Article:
The problem with moving to the lower end of the market like Musical Fidelity has - you get the initial massive boost of "hey, this is a really high end company, but they are designing stuff we can actually afford!", as well as the implication of trickle-down technology and performance from their nicer gear. But after a few years of selling $200 products, I wonder how that hinders their reputation with respect to the upper-tier models. Are people willing to spend 5 digits on their AMS and Titan products, knowing that some punk kid down the street has an all MF setup for under $1k?

 

 


Edited by obobskivich - 4/30/12 at 11:06pm
post #88 of 98

There is a lot that can be learnt from this thread. popcorn.gif

post #89 of 98
Thread Starter 

 

Quote:
Originally Posted by obobskivich View Post

And the reasoning for all of this is fairly simple - R&D is expensive and nobody gets into this because they have some benevolent streak; their goal is to make money. They do not care about you - they care about profit margins and dividends. They act in a self-interested manner. Now, in the realm of "high end audio" that requires a degree of courtship with customers, but it's all self-interested. NAD, for example, is not there to be "your friend in science" - they want your money. They just go about it in a different manner than Yamaha - Yamaha is big enough that it really doesn't care about you at all, their margins are pretty terrible (maybe 10%) but you space that out over a few million purchases and you've got a wad. 

 

 

 

I'd like 1/10th of a percent of that wad.  wink.gif

 

For all the dramas in various industries over the years, be it the Toyota debacle or ongoing woes at Sony, I get the distinct impression that Japanese quality control may have slipped a notch or two. For all that, I dont recall a single scandal involving a Yamaha product nor do they make the finance pages for all the wrong reasons, and I'd question how 'terrible' their margins are on gear like musical instruments. Wikipedia is filled with history lessons on highly regarded Japanese and American audio brands that didnt survive the 80s - whether takeover victims or simply insolvent - Yamaha are still putting money into two-channel stereo and that puts them head-and-shoulders above some of their peers for mine. I agree that brand loyalty is stupid - I dont own any of the gear discussed in this thread - but I'm not prepared to write Yamaha or Denon or Marantz off simply because they arent producing handmade electronics for the tiny fraction of the population who can still afford such luxuries.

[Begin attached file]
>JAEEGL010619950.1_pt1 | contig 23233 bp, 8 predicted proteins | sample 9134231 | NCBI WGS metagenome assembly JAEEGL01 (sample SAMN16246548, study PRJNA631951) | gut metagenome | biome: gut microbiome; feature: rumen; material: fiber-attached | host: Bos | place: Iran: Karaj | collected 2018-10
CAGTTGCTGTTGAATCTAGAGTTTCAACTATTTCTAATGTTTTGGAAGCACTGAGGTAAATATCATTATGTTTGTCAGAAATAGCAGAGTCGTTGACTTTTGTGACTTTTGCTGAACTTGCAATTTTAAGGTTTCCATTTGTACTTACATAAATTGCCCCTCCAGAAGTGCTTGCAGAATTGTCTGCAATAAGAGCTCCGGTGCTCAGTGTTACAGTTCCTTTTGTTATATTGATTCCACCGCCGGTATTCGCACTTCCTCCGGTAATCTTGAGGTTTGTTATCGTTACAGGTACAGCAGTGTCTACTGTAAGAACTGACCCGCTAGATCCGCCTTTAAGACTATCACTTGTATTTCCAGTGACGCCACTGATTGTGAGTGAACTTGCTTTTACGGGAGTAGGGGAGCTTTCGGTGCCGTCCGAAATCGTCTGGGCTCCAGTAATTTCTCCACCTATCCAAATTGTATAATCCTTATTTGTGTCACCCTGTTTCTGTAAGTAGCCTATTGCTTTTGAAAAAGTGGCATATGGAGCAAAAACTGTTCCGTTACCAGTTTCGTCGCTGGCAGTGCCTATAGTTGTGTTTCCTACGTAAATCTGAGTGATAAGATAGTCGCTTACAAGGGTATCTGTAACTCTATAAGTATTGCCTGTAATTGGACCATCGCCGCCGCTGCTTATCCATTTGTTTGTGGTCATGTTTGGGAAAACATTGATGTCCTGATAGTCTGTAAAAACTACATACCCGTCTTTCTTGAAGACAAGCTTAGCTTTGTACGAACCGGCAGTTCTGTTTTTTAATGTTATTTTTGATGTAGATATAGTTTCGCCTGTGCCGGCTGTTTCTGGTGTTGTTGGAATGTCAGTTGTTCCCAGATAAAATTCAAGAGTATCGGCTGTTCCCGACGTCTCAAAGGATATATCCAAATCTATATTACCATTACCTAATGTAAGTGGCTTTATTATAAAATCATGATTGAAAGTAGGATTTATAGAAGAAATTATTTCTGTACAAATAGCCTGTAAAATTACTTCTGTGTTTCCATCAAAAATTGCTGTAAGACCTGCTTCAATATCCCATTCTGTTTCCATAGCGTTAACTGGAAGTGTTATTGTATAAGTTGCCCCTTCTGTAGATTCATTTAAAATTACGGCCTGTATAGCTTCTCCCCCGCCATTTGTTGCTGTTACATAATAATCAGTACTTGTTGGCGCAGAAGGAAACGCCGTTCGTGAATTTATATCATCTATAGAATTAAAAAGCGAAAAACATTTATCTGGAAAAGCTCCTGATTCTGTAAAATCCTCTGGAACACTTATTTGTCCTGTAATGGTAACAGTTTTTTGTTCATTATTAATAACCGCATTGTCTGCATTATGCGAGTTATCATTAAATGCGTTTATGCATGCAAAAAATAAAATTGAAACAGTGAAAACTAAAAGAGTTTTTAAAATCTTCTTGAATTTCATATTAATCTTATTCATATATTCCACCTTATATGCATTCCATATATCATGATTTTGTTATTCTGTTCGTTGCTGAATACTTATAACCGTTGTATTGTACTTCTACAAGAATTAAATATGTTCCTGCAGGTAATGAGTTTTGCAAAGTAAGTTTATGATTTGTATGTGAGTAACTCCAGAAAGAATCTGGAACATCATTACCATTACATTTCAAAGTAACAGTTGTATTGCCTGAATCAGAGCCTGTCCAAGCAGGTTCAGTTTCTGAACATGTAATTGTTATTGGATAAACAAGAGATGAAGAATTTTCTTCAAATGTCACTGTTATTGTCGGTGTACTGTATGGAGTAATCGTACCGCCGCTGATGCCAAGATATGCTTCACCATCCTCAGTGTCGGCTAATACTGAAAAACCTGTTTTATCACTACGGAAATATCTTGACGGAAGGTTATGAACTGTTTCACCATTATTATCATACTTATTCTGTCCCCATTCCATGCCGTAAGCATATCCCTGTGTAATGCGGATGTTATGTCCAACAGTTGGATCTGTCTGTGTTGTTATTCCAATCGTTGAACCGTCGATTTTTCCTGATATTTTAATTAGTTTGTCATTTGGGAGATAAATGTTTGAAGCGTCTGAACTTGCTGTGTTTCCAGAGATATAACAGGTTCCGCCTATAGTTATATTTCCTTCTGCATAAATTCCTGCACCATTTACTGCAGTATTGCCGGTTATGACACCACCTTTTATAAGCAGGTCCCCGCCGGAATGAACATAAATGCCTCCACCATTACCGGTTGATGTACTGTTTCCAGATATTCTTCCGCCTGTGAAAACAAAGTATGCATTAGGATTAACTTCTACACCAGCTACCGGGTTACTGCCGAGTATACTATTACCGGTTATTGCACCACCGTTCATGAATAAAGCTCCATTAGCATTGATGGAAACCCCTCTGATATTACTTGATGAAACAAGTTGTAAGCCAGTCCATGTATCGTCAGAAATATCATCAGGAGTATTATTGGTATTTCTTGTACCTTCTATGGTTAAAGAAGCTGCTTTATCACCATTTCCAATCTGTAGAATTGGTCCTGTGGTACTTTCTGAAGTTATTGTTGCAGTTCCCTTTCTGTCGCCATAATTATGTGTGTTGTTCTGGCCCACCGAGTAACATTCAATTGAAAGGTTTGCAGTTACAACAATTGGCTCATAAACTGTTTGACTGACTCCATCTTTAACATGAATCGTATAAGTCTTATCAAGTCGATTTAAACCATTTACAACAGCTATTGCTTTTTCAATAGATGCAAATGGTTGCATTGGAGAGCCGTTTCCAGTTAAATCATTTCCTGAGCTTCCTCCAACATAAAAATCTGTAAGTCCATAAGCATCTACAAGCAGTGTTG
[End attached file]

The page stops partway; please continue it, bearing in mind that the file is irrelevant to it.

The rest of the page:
post #90 of 98

Yamaha is a fairly diverse company, and kind of an odd one at that. They make a little bit of everything. Like GM used to. 

 

I don't think an all-Yamaha ecosystem would be rational, just like I don't think an all-Apple ecosystem is rational, but there's something to be said for their consistency and reliability over time. Sure, years ago, they produced some of the highest-end components in the world (the Centennial Series for example), but anymore they seem more focused on going after the average joe dollars. 

 

Fun aside: Denon and Marantz are the same company, and McIntosh is along for the ride too. Starting a few years ago, they began a path towards convergence, and this can be seen in a few of Denon's upper-mid-tier parts, Marantz's newer release parts, and somewhat between Denon's reference processor and the new Marantz processor. The higher end Denon AVRs seem to sit apart, but they're also somewhat dated designs (that just keep getting firmware and hardware updates to stay relevant, honestly if I was an owner (and had the foresight whatever six years ago to buy a 5308) I would be tickled pink). According to resent press murmurings, they're supposed to be making some big changes in the next year or two as they move towards convergence even more fully (it increases profits by having a common platform or platforms, vs letting three related companies run amuck on their own) - should be interesting to see what comes of it. 

Quote:
Originally Posted by estreeter View Post

 

 

I'd like 1/10th of a percent of that wad.  wink.gif

 

For all the dramas in various industries over the years, be it the Toyota debacle or ongoing woes at Sony, I get the distinct impression that Japanese quality control may have slipped a notch or two. For all that, I dont recall a single scandal involving a Yamaha product nor do they make the finance pages for all the wrong reasons, and I'd question how 'terrible' their margins are on gear like musical instruments. Wikipedia is filled with history lessons on highly regarded Japanese and American audio brands that didnt survive the 80s - whether takeover victims or simply insolvent - Yamaha are still putting money into two-channel stereo and that puts them head-and-shoulders above some of their peers for mine. I agree that brand loyalty is stupid - I dont own any of the gear discussed in this thread - but I'm not prepared to write Yamaha or Denon or Marantz off simply because they arent producing handmade electronics for the tiny fraction of the population who can still afford such luxuries.